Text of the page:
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Composed: c. 1780/1975
Length: c. 10 minutes
Orchestration: 3 flutes (3rd = piccolo), 2 oboes, English horn, 2 clarinets, 2 bassoons, 4 horns, 2 trumpets, 3 trombones, tuba, timpani, percussion (bass drum, cymbals, keyboard glockenspiel, snare drum, suspended cymbal, tam-tam, tambourine, triangle), 2 harps, celesta, and strings

Scion of a musical family – his brother and three sisters were dancers and singers – Luigi Boccherini was one of the first virtuoso cellists. Although he composed much of his music in relative isolation in Spain, his patrons included the royal families of Spain and Prussia, as well as Napoleon’s brother Lucien. He composed in most genres then current, but he is particularly known for his vast chamber music production. He created the quintet of two violins, viola, and two cellos, largely for him to play himself with an established quartet. He wrote over 100 of these quintets, and also arranged many of them for other mediums, including guitar quintets and piano quintets.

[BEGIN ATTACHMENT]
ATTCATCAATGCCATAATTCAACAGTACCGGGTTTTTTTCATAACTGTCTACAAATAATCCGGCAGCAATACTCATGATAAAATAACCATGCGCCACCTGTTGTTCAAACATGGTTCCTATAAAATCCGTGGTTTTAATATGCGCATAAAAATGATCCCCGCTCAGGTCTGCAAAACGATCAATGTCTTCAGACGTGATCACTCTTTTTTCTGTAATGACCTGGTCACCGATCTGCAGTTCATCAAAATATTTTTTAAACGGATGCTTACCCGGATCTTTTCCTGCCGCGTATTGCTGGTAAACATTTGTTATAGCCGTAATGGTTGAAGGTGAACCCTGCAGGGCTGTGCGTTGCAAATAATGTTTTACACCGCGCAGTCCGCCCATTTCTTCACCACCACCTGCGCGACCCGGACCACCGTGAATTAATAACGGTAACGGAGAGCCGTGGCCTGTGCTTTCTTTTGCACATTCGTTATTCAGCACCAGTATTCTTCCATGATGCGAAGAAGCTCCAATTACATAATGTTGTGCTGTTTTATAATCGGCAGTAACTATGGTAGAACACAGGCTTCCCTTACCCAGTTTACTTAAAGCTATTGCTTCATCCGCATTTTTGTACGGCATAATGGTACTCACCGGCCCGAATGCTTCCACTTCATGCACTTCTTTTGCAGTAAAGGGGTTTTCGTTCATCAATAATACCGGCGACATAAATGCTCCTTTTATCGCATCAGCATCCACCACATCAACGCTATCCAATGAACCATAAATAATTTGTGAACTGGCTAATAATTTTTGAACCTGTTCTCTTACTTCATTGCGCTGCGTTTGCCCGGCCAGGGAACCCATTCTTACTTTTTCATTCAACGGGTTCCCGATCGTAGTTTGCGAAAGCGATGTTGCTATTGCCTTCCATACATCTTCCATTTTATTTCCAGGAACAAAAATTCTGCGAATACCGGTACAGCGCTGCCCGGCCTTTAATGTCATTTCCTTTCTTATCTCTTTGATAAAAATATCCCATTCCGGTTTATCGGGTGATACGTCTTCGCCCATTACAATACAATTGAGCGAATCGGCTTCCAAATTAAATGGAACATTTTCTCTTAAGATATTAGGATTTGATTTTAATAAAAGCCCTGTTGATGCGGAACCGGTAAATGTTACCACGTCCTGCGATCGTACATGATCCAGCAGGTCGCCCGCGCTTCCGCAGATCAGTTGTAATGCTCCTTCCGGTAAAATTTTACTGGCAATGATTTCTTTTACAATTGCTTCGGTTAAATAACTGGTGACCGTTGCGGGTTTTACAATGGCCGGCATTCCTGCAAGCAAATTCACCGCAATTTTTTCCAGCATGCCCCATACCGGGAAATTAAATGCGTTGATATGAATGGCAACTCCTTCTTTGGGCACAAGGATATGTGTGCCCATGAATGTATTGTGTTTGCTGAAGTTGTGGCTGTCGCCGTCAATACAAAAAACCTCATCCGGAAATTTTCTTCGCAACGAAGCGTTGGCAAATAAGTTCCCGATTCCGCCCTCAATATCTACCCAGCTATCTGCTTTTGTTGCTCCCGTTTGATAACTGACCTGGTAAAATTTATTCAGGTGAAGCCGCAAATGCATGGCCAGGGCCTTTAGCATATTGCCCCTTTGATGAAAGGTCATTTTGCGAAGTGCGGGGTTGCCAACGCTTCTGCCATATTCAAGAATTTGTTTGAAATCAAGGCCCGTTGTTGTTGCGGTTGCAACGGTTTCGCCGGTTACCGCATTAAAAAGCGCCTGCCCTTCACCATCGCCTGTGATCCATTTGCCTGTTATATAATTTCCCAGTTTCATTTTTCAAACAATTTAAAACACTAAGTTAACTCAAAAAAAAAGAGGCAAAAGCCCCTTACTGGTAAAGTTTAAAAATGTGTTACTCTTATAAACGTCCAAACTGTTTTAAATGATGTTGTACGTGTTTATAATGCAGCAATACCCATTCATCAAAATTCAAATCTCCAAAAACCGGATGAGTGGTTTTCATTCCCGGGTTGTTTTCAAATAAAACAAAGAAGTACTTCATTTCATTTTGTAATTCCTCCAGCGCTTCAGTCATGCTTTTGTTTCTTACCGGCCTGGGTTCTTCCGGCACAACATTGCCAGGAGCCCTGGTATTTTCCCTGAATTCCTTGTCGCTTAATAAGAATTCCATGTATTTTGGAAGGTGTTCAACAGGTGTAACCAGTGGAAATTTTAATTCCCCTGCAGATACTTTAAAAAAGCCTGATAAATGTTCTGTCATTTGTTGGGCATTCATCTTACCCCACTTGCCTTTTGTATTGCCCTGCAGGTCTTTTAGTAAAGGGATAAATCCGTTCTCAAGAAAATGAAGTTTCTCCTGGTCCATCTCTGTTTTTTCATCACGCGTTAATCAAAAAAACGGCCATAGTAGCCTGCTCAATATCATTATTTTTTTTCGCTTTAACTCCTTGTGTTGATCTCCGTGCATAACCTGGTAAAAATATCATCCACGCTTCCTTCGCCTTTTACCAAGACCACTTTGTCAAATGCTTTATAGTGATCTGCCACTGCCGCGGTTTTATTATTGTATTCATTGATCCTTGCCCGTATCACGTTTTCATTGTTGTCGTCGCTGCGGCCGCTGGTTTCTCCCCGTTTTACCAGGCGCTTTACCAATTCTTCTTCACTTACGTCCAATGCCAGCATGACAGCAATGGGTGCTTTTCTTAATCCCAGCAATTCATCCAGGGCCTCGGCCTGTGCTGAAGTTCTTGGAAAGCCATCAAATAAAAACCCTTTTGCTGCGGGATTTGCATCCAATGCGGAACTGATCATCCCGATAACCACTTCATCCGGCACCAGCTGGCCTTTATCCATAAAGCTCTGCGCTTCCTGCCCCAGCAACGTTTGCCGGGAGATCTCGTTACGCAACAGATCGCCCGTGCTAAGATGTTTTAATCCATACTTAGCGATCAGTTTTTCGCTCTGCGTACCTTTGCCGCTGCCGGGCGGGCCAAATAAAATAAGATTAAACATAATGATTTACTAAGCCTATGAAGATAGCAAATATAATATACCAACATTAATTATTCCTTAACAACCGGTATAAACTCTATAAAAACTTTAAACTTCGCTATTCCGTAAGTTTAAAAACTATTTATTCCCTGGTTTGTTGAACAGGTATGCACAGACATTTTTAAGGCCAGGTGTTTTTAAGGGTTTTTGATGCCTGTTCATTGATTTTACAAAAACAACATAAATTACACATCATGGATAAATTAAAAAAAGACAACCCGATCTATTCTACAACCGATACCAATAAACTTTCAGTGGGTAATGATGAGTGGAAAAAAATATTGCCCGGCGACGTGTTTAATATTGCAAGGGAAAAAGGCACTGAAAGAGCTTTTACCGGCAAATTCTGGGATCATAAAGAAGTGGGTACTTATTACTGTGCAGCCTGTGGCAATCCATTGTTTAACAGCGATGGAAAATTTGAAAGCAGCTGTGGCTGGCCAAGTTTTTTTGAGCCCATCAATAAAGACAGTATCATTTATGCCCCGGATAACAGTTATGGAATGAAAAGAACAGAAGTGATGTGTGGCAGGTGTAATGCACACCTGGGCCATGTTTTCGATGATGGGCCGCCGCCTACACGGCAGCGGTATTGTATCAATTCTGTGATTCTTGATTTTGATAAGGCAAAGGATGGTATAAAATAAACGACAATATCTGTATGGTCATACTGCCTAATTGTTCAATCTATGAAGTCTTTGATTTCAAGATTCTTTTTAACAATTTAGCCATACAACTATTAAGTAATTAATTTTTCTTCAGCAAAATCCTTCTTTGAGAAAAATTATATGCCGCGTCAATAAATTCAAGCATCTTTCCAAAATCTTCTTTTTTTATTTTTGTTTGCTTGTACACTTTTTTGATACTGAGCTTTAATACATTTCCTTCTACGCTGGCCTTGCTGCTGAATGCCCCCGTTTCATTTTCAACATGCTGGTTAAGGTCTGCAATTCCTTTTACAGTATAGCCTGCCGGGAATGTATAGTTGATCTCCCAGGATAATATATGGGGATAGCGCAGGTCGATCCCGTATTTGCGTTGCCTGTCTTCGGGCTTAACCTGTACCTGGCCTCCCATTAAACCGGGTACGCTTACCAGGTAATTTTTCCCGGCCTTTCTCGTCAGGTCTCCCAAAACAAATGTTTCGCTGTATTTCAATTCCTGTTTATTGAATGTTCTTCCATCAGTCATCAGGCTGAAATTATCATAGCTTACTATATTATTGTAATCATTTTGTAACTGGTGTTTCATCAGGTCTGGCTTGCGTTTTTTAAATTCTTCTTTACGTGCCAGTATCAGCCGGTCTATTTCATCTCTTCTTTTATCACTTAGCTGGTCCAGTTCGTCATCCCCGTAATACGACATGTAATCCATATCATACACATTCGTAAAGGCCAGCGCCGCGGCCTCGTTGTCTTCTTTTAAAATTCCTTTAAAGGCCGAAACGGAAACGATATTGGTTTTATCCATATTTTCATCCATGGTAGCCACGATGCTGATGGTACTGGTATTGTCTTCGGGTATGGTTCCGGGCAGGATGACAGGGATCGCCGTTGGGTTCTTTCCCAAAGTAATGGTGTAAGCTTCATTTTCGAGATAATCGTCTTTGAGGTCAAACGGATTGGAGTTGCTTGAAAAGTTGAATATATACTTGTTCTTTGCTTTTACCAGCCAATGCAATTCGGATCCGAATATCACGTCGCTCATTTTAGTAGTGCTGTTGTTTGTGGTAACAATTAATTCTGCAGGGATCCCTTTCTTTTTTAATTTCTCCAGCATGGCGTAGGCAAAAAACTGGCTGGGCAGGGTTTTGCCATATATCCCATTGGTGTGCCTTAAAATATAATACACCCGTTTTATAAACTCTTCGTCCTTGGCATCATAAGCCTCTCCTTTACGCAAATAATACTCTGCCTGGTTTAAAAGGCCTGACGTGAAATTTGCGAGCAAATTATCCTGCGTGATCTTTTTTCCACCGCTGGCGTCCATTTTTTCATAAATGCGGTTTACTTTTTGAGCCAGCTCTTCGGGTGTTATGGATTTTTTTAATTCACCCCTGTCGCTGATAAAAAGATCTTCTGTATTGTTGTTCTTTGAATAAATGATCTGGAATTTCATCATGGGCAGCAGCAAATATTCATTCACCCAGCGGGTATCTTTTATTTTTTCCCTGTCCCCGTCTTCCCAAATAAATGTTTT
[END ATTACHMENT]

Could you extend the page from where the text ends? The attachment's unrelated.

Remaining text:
One of the most popular of these was Op. 30, No. 6, “La musica notturna delle strade di Madrid.” This was one of those that he did arrange for guitar and piano quintets, and which – thanks to the manuscript collections his patrons assembled – exists in variant versions. (It has also been popular with film makers, the Passacalle movement appearing at the end of Master and Commander: The Far Side of the World [2003] and – far more surprisingly – in William Friedkin’s Cruising [1980].) Ironically, this was a piece that Boccherini did not want published, believing that musicians outside Spain would not understand its evocation of the sounds of Madrid at night.

The final movement of the quintet is the “Ritirata,” Retreat as sounded by the city garrison to signal the midnight curfew. As the city watch comes closer the music grows louder, and then dies away as the parade passes. In 1975 the La Scala Orchestra asked Luciano Berio for a short opening piece, and Berio layered four versions of the “Ritirata” over each other, magnifying the heterophonous street music into an exuberant processional.

— John Henken